Bedford Teams Win State History Day Competition with Nellie Bly and Abbie Hoffman

Bedford High School history teacher James Sunderland and Front (L-R): Haroon Bukhari, Otto Altmann Back (L-R): Rachel Arnold, Sarah Nosal, Jaqui Hale, and Nili Ezekiel
History teacher James Sunderland with Bedford High School’s winning History Day teams: (front, L-R): Haroon Bukhari and Otto Altmann (back, L-R): Rachel Arnold, Sarah Nosal, Jaqui Hale, and Nili Ezekiel

By Janet Beyer

Nellie Bly and Abbie Hoffman.  Two people who left an imprint on the 19th and 20th centuries..  Two people who, in different ways, fostered change not only in their generation, but also in history.  And two people who enabled six Bedford High School juniors to win a trip to the National History Day Competition next month at the University of Maryland.

Students, nationwide, look for people who fostered leadership and legacy.  Otto Altmann and Haroon Bukhari found these qualities in Hoffman and Jaqui Hale, Nili Ezekiel, Sarah Nosal and Rachel Arnold found them in Nellie Bly.  They are among a few teams throughout Massachusetts to win the opportunity to compete with students throughout the United States.  There are several categories and the Bedford students chose to compete in the group website category for Bly (https://52651410.nhd.weebly.com/) and for Hoffman, Otto and Haroon made a video (https://www.youtube.com/watch?v=_ZgJfuDjpp0).

The students have been working on the project since September.   But, Nili said, they started in their freshman year with teacher James Sunderland teaching them to think critically, find and use reliable sources.  They honed those skills during this project.  Mr. Sunderland had them collect more material then they would need, think critically and to learn what the world was like at the time their subjects were working, putting the project into a wider context.

One of the students said, “We wanted to find a woman who we felt we could connect with.  We found a journalist and we thought Nellie fit the criteria.  We could find her legacy in her articles. She was a journalist, first for a Pittsburg paper, which put her in the women’s pages, and then, in 1887, in New York City for Joseph Pulitzer’s New York World.  Pulitzer set her loose.”

Her groundbreaking exposé, the students said, was of the treatment of the insane.  She feigned insanity and was committed to New York’s Blackwell Island, where she was housed in an asylum for the insane for 10 days.   This was the first of her Stunt Journalism articles.  This stunt resulted in the state of New York giving $1 million per year to care of the mentally disabled.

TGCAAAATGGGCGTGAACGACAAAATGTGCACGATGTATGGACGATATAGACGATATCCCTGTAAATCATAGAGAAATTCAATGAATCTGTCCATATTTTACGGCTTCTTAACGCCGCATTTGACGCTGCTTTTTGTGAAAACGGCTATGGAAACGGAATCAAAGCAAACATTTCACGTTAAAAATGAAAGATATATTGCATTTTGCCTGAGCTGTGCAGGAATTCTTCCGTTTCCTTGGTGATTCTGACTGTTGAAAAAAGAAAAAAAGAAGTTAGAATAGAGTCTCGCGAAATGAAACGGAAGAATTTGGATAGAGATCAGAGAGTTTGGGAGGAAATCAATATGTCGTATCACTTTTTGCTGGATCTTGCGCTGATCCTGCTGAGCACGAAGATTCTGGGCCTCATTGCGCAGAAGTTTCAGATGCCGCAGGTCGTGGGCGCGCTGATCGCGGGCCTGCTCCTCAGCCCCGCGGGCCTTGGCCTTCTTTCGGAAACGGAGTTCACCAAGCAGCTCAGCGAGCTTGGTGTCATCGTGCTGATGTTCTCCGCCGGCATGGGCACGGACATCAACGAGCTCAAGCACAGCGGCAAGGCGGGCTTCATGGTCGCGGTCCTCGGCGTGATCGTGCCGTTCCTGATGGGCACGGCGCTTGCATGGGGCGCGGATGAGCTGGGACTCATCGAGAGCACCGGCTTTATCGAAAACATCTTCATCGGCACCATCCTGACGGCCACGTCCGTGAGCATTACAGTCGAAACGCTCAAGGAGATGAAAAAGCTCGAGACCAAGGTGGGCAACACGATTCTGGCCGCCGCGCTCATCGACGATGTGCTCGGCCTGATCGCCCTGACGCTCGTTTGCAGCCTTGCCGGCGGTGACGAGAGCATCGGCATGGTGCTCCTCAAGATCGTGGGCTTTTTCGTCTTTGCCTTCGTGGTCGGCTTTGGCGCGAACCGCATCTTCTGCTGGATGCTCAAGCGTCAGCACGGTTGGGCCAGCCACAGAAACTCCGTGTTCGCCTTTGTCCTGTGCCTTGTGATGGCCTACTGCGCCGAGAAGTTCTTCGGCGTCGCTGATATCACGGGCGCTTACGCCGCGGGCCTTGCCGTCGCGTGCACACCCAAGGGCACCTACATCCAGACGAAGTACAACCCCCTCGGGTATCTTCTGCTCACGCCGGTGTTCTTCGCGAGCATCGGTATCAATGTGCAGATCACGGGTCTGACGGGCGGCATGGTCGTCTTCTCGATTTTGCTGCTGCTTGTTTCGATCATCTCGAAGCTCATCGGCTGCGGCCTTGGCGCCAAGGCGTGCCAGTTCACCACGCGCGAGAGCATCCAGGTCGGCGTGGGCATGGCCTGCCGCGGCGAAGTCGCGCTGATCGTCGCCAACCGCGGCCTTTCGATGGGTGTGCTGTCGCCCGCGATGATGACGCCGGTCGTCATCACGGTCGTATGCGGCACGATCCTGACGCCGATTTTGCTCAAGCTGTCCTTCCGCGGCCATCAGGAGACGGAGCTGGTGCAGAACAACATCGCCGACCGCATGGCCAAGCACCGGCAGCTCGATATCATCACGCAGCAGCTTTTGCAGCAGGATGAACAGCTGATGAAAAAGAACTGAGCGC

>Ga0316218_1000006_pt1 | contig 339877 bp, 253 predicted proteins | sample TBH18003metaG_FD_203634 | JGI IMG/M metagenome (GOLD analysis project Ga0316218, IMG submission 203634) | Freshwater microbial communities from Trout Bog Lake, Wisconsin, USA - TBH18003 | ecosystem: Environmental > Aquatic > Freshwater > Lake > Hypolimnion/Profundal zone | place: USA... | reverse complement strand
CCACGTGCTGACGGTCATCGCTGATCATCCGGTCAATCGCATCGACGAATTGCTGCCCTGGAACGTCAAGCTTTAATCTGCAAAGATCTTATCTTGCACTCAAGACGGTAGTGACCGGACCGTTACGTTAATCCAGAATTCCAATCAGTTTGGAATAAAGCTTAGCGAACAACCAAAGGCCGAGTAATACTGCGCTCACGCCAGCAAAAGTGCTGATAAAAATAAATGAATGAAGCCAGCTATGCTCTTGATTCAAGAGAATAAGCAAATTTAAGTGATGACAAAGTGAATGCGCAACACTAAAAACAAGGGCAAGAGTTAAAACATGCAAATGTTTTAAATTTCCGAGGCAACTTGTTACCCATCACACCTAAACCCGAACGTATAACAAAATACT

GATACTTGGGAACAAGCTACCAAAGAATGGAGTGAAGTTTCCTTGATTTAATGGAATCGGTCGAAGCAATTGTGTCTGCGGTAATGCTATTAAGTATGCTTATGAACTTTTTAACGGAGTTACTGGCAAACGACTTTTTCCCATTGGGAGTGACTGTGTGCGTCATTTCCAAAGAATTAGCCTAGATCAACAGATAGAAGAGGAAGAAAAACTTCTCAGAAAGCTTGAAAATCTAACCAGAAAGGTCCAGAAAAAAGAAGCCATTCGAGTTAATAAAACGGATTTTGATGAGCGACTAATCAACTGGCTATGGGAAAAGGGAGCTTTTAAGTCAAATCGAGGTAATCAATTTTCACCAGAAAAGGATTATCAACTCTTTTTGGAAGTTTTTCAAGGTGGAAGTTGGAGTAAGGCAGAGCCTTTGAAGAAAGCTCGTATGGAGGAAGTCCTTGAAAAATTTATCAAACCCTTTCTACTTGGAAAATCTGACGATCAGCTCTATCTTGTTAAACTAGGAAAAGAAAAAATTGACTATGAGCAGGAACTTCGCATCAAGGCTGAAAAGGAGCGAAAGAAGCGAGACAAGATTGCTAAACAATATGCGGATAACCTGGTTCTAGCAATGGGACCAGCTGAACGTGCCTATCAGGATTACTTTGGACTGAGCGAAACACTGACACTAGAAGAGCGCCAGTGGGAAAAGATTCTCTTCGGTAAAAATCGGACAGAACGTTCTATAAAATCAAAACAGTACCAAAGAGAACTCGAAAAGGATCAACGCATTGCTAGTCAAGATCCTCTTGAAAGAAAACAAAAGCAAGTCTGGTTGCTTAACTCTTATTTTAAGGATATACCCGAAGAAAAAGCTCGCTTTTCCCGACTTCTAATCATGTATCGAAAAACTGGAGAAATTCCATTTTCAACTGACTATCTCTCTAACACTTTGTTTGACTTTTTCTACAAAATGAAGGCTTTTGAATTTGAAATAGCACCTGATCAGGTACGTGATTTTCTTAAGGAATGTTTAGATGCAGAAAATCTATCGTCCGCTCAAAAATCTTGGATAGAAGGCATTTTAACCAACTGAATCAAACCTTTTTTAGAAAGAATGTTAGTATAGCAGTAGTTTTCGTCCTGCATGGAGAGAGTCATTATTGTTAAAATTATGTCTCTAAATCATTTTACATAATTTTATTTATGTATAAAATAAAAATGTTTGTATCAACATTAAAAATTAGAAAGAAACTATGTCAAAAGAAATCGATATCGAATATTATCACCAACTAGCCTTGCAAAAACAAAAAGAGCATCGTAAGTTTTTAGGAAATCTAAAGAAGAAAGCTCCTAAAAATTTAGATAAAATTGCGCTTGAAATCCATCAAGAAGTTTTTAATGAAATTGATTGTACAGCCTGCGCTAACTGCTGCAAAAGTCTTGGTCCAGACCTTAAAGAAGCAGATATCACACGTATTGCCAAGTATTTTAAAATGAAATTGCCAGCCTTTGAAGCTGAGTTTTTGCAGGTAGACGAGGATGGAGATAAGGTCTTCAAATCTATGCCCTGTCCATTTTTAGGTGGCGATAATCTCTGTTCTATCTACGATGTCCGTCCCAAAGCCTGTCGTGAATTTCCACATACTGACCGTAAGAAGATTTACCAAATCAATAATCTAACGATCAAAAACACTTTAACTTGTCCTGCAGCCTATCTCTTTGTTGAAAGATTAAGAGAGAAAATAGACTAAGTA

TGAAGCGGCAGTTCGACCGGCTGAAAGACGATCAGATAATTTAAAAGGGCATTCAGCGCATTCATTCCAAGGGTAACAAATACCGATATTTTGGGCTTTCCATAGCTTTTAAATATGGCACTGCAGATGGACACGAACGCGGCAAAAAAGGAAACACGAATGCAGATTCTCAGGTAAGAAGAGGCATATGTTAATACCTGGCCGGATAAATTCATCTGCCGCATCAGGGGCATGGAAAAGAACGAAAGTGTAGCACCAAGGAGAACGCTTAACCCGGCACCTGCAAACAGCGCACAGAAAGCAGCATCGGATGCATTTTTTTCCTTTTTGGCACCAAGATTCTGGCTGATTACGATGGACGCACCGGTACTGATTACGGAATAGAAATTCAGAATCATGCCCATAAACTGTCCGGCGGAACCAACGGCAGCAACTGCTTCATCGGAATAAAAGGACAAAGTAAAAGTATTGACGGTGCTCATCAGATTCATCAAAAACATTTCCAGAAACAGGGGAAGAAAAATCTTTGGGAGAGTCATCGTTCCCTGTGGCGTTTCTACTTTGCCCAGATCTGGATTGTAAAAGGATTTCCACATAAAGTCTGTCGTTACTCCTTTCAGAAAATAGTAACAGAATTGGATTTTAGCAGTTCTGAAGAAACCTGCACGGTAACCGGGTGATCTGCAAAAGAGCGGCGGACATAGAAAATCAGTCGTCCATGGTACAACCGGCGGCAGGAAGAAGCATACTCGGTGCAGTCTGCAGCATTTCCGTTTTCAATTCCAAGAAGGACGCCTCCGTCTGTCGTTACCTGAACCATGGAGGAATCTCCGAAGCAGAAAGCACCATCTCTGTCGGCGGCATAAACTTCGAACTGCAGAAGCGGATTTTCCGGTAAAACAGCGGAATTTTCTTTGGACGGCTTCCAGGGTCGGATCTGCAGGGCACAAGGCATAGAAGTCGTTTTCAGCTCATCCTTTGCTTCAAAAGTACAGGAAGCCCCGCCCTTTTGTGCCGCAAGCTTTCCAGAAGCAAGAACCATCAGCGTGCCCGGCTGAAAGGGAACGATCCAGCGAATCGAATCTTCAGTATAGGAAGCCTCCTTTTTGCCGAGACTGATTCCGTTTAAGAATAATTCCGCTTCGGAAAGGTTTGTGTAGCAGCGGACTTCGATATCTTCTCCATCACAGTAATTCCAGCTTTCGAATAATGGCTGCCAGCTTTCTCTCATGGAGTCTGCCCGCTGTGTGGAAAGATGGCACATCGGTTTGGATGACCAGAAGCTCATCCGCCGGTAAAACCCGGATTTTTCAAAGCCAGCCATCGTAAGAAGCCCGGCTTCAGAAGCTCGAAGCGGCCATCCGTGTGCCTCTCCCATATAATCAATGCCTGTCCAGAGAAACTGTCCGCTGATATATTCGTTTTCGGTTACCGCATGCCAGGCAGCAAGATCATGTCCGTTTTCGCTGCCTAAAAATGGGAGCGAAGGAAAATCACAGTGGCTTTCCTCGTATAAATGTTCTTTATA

She went to a park to check police harassment.  Because the article was more personal it was criticized for being one sided.

The students said she was interested in the treatment of workers, trust busting, human trafficking, such as buying a baby.  She went around the world, following the example of the Jules Verne book  Around the World in 80 Days.

Bly stopped doing as many stunts because people began to recognize her.   But, the students said, she interested people in reforming institutions.  She also showed that women can do more than write about gardens and clothes.

Abbie Hoffman was a counter revolutionary, whose name was in the papers regularly in the 1960s and 1970s.  Haroon said he was little reluctant to take on Hoffman. He thought he was a little crazy and an attention getter, then found there was a method in his madness.

Otto and Haroon found that Hoffman left several legacies, one was gorilla protesting. Otto said he changed the rhetoric of protesting.  He got people onto the streets and protested in creative ways, such as throwing money out windows on Wall Street.  He attempted to levitate at the Pentagon with a crowd of other people in a large exorcism, to rid the Pentagon of its devils. Daniel Ellsberg, working at the Pentagon, saw this protest and was impressed. It contributed to his giving the secret Pentagon Papers to the New York Times.

Hoffman started in the deep south, driving black people to the polls with the N.A.A.C.P.   He worked with Jerry Rubin, another well-known protester, but while Rubin went mainstream, Hoffman stayed counter culture.

Otto and Haroun said they started their 10-minute video with what activism meant when Hoffman started.  They talked with his lawyer and a friend.  They got primary footage from The Thomas J. Dodd Archives at the University of Connecticut.   This included childhood letters and condolence letters received after Hoffman died at 52 in 1989.

Otto explained that Hoffman thought the U.S. had a lot of potential and he tried to encourage the youth to live up to its potential.   He was active during the Vietnam War, and that was the focus of his protests.
Otto and Haroun said they would not like to be Hoffman, but admire what he accomplished.

Sarah said that all four on her team admired Nellie’s bravery and that she stood up for people without a voice. She was never satisfied with the status quo, Nili said.  And she never let anything stand in her way. Sarah added, “Any history students should try this project. It is a rewarding experience.”

And Haroun added, “Mr. Sunderland was our lighthouse as we sailed the storm of the history fair.”

Bedford High School has been competing in National History day since 2005.  And Mr. Sunderland added, “Over the years we’ve had several projects place at nationals including two first places, one second place, one fourth place, one tenth place, two twelfth places and one thirteenth place And Bedford has gone to the nationals each year.”

In June the students head to Maryland.  Are they excited? Yes!


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